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Cincinnatus kids find fun in math

Joe McIntyre/staff photographer

Cincinnatus fifth-grader Jesse Leonard uses a touch sensitive projection screen during a group math exercise in Deborah Latta’s math class Wednesday. This technology is part of a collaborative math game the students use to learn.

CINCINNATUS — Instead of reading from a textbook or listening to a teacher lecture, a group of elementary school sixth- graders began their school day Wednesday playing computer games.

Most chose to play Pac-Man, while others tested their wits at a variety of game options.

This period was not an early recess or study hall, it was math class.

And the games were a tool for the students to learn how to solve various types of math problems. Even Pac-Man tasked students with catching the ghost with the correct fraction to solve the problem.

The activities are part of the school district’s “math lab” initiative for fifth- and sixth-grade students, implemented in the district about three years ago.

“We were looking for something to enrich students,” said Elementary School Principal Tom Durkot, who learned about the initiative through Scholastic, a company that provides educational material for schools.

For a 40-minute period every other day, students either play computer math games in the computer lab or collaborative games in the classroom that require them to work together to solve math problems.

“It promotes instruction and learning,” Durkot said. “Our goal is to help the students.”

The math labs have benefited fifth-grader Baylee Pittsley, in particular.
Last year, Pittlsey recalls having trouble learning math, but says she has improved because of the games.

“It (the games) make math fun,” she said. “It has really helped me with my learning.”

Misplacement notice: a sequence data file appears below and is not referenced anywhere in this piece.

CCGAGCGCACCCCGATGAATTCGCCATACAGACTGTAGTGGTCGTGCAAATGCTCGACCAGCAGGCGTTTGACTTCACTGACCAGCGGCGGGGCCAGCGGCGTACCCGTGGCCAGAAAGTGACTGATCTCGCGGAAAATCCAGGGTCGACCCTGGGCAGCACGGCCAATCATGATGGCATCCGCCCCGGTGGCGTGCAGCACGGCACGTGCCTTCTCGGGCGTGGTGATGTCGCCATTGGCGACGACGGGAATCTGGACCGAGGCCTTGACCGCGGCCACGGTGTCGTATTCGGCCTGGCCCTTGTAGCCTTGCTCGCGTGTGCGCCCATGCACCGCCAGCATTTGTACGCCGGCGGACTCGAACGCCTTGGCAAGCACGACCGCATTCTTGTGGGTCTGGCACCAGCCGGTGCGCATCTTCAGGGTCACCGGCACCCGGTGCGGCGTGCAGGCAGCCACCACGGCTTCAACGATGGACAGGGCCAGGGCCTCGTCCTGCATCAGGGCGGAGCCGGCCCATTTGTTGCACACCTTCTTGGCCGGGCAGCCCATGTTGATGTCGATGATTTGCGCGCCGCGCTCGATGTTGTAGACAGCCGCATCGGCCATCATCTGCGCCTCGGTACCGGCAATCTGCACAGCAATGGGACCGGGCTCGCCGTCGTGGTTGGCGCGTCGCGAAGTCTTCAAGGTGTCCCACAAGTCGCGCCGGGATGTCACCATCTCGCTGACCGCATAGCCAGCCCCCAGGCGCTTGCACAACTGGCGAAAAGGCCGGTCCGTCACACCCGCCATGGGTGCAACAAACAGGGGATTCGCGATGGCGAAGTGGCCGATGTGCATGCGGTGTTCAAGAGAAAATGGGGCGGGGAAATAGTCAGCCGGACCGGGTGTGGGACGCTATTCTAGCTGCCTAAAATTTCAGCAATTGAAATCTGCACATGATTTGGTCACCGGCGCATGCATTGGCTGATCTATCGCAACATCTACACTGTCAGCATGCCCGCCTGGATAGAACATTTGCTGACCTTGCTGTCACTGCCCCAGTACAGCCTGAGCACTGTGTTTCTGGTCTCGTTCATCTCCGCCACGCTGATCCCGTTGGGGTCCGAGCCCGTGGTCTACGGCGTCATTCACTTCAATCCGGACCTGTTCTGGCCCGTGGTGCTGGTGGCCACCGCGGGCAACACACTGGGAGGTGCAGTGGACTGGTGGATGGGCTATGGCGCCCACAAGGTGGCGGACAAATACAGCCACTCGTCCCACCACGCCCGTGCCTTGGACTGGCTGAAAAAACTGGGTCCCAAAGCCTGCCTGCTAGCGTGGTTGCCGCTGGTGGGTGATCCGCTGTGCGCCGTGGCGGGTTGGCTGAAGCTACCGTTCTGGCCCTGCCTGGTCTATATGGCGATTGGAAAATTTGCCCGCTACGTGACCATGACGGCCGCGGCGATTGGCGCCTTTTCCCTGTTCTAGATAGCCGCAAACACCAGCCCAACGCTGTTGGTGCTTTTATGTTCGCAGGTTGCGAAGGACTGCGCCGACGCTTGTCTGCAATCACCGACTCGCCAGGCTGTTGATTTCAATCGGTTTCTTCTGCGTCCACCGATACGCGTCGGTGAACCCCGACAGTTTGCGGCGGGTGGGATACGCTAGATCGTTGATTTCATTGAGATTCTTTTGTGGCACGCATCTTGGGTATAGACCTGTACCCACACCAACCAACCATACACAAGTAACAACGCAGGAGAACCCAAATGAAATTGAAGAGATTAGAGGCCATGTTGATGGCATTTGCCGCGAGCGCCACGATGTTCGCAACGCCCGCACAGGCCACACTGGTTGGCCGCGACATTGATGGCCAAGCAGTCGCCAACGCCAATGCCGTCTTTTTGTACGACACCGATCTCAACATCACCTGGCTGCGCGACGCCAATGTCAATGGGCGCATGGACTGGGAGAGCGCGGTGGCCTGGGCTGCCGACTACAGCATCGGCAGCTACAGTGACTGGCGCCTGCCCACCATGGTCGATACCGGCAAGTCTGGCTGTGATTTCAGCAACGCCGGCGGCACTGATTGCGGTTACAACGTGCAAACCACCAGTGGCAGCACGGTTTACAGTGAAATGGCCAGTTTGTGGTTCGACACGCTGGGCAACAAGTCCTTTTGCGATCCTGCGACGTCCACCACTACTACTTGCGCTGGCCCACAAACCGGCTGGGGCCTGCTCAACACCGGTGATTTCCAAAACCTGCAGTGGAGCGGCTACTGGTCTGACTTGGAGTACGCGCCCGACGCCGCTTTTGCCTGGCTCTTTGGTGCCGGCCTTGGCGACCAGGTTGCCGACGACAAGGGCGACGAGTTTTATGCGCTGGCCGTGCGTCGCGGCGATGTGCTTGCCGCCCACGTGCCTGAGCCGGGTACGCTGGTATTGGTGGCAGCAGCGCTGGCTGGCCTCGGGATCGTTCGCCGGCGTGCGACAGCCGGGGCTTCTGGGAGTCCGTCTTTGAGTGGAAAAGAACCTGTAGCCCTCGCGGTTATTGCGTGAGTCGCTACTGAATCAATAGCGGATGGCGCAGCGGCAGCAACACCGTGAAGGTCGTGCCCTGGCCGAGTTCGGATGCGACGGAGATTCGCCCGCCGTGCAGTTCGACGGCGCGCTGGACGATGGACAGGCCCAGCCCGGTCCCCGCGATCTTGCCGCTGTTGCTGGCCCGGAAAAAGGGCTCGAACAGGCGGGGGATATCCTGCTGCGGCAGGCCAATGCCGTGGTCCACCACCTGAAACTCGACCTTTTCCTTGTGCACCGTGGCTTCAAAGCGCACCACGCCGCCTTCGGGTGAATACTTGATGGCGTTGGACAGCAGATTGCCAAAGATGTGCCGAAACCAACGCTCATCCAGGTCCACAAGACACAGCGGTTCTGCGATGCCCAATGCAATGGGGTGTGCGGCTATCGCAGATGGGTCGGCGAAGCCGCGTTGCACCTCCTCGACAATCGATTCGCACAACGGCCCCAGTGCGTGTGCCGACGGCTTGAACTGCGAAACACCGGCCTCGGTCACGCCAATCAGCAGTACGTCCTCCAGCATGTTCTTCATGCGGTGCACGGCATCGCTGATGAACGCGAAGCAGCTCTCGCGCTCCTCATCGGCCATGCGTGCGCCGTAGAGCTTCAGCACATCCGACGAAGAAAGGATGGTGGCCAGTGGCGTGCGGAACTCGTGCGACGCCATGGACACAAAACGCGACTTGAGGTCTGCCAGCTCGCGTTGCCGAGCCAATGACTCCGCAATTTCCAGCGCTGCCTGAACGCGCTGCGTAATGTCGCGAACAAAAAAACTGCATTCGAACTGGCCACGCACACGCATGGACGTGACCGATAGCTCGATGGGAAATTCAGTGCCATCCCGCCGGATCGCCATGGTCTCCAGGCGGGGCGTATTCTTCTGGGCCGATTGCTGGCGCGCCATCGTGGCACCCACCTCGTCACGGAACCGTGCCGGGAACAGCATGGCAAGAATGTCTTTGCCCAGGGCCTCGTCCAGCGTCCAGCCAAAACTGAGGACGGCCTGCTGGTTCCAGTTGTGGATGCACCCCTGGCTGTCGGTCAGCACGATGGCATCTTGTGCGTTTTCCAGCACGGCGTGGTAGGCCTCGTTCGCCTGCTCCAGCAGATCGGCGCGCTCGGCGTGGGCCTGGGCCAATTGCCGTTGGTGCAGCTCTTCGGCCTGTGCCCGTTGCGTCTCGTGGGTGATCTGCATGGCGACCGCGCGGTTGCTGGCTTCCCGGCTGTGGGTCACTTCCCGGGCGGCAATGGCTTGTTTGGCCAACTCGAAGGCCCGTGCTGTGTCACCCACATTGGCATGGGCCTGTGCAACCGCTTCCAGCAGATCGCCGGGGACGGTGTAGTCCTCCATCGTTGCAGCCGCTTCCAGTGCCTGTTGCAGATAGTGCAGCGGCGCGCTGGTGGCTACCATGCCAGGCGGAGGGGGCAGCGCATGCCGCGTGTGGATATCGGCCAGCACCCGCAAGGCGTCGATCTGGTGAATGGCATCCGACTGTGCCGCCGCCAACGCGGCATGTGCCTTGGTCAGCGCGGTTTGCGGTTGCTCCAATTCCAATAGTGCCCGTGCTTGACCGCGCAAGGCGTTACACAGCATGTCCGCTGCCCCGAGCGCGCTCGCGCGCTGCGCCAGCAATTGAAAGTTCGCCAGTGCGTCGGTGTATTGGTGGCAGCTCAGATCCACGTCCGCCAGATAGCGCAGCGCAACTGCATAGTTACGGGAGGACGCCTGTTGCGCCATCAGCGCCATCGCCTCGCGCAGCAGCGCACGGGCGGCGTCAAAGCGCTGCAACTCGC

She, along with five classmates, worked together solving a packet of math questions ranging from simple adding and subtracting to complicated fractions Wednesday morning.

They competed against other groups of classmates to be the first to answer all of the questions and complete a specific task.

With each set of questions answered, they then have to get their answers approved by their teacher, providing one-on-one interaction with the teacher and lessons on how they may have solved a problem incorrectly.

Fifth-grade math teacher Deborah Latta said this form of interaction is beneficial because in a traditional math class, if a student did not know the answer, they may not have said anything.

And the students get to help each other out.

“The kids like to work together, which is a good 21st century skill,” Latta said.

In the computer lab, the number of different math games the students can choose from is almost infinite.

Sixth-grade math teacher Alessia Kurtz said there are a number of different programs to pick from, and if students find a new math game they like, they can present it to her and it may become part of the class.

“I like them all,” sixth-grader Shannon Ryan said about the variety of math games. “I like the challenge of them.”

The games are accessible for the students to play at home, too. Kurtz said the games provide motivation to the students. They enjoy learning through the games and now consider math fun.

“It is great to see the students excited about math,” she said.

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